Queer Places:
Cimetière de Raron Raron, Bezirk Raron, Valais, Switzerland

https://upload.wikimedia.org/wikipedia/commons/7/79/Rainer_Maria_Rilke%2C_1900.jpgRené Karl Wilhelm Johann Josef Maria Rilke (4 December 1875 – 29 December 1926), better known as Rainer Maria Rilke, was a Bohemian-Austrian poet and novelist. According to Ralph Freedman, author of Life of a Poet: Rainer Maria Rilke (1998), the poet had an idealistic adolescent pact with another boy at military school, sealed by a handshake and a kiss, as Rilke put it in a letter.

He is "widely recognized as one of the most lyrically intense German-language poets".[1] He wrote both verse and highly lyrical prose.[2] Several critics have described Rilke's work as inherently "mystical".[3][4] His writings include one novel, several collections of poetry and several volumes of correspondence in which he invokes haunting images that focus on the difficulty of communion with the ineffable in an age of disbelief, solitude and profound anxiety. These deeply existential themes tend to position him as a transitional figure between the traditional and the modernist writers.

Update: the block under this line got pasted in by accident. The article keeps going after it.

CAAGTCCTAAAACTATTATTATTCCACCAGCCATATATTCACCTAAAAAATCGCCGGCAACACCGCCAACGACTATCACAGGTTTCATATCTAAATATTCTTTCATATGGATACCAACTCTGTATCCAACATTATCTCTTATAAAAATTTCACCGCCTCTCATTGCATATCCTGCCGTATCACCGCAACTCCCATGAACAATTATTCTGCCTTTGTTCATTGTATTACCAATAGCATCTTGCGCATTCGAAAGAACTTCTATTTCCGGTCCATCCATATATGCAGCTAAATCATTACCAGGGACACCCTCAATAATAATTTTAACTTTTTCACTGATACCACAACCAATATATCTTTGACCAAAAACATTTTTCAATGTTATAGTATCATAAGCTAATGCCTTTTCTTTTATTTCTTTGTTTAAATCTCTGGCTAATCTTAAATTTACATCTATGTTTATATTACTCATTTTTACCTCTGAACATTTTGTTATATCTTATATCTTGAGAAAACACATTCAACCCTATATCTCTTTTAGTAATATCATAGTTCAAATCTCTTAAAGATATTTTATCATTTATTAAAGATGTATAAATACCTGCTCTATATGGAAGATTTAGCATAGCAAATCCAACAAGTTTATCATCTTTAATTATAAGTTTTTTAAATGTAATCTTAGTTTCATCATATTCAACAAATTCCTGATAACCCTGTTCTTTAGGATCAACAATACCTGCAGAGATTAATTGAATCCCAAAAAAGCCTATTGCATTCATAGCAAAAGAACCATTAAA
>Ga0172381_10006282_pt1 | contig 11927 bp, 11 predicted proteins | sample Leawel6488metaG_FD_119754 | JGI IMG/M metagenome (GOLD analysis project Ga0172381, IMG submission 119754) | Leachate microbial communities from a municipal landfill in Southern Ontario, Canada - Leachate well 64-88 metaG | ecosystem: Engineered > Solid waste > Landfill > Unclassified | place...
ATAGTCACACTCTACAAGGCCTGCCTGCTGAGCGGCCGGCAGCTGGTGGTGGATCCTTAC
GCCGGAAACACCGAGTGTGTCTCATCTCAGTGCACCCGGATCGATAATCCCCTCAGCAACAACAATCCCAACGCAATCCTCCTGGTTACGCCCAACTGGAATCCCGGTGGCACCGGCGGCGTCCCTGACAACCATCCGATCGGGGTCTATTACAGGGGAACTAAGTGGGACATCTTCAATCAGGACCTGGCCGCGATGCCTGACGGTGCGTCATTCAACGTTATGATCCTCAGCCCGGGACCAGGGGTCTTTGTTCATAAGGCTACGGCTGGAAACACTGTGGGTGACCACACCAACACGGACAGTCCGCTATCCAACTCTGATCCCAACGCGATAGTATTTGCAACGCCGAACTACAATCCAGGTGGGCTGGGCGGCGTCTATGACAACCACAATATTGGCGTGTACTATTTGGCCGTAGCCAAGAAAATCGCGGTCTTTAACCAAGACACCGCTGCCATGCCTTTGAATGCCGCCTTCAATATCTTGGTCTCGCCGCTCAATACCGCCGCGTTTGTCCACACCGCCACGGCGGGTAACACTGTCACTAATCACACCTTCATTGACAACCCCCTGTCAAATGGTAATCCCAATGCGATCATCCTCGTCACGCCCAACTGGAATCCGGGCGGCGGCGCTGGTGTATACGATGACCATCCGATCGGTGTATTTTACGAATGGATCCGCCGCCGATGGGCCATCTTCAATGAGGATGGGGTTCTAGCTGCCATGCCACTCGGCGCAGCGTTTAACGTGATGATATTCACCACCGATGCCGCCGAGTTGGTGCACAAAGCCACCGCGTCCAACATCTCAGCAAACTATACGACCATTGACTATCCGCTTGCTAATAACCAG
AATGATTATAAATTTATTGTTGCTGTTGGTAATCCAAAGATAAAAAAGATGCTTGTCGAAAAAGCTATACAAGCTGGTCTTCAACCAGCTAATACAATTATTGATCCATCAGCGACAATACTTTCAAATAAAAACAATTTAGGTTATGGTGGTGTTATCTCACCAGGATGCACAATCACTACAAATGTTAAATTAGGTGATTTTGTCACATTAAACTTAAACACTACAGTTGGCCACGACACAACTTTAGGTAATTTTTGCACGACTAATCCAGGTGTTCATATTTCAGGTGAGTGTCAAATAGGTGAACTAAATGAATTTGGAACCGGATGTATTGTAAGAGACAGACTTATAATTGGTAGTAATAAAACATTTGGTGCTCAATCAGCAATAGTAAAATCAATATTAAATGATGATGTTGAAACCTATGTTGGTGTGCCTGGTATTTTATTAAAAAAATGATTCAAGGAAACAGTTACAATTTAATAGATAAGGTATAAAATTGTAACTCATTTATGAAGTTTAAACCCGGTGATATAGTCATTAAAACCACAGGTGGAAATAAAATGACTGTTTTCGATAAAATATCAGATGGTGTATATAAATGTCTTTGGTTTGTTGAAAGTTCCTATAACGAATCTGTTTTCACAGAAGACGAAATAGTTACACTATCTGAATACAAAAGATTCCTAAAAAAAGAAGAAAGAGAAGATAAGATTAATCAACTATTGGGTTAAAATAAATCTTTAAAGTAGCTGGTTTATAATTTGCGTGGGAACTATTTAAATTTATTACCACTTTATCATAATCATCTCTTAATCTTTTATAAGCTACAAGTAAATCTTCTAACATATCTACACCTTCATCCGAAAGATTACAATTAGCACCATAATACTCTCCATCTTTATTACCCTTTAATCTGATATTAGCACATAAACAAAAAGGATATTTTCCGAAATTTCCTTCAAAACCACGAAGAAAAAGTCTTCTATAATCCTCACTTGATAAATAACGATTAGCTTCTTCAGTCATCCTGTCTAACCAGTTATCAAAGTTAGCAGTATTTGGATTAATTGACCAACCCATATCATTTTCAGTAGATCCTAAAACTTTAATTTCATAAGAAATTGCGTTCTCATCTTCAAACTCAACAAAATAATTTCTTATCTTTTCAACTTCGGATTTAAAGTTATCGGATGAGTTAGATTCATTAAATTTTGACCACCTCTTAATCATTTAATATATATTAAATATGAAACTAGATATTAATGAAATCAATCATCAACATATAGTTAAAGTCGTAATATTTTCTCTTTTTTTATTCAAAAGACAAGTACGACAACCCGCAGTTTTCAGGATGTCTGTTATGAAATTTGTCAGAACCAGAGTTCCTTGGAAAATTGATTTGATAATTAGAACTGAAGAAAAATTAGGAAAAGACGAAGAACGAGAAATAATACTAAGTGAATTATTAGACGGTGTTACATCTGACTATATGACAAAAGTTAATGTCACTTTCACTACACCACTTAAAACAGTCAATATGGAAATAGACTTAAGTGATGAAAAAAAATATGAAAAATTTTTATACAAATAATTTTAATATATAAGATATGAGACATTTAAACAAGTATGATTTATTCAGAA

Rilke travelled extensively throughout Europe (including Russia, Spain, Germany, France and Italy) and, in his later years, settled in Switzerland — settings that were key to the genesis and inspiration for many of his poems. While Rilke is most known for his contributions to German literature, over 400 poems were originally written in French and dedicated to the canton of Valais in Switzerland. Among English-language readers, his best-known works include the poetry collections Duino Elegies (Duineser Elegien) and Sonnets to Orpheus (Die Sonette an Orpheus), the semi-autobiographical novel The Notebooks of Malte Laurids Brigge (Die Aufzeichnungen des Malte Laurids Brigge), and a collection of ten letters that was published after his death under the title Letters to a Young Poet (Briefe an einen jungen Dichter). In the later 20th century, his work found new audiences through use by New Age theologians and self-help authors[5][6][7] and frequent quotations by television programs, books and motion pictures.[8] In the[9]

Shortly before his death, Rilke's illness was diagnosed as leukemia. He suffered ulcerous sores in his mouth, pain troubled his stomach and intestines, and he struggled with increasingly low spirits.[37] Open-eyed, he died in the arms of his doctor on December 29, 1926, in the Valmont Sanatorium in Switzerland. He was buried on January 2, 1927, in the Raron cemetery to the west of Visp.[37]

A myth developed surrounding his death and roses. It was said: "To honour a visitor, the Egyptian beauty Nimet Eloui Bey, Rilke gathered some roses from his garden. While doing so, he pricked his hand on a thorn. This small wound failed to heal, grew rapidly worse, soon his entire arm was swollen, and his other arm became affected as well", and so he died.[37]


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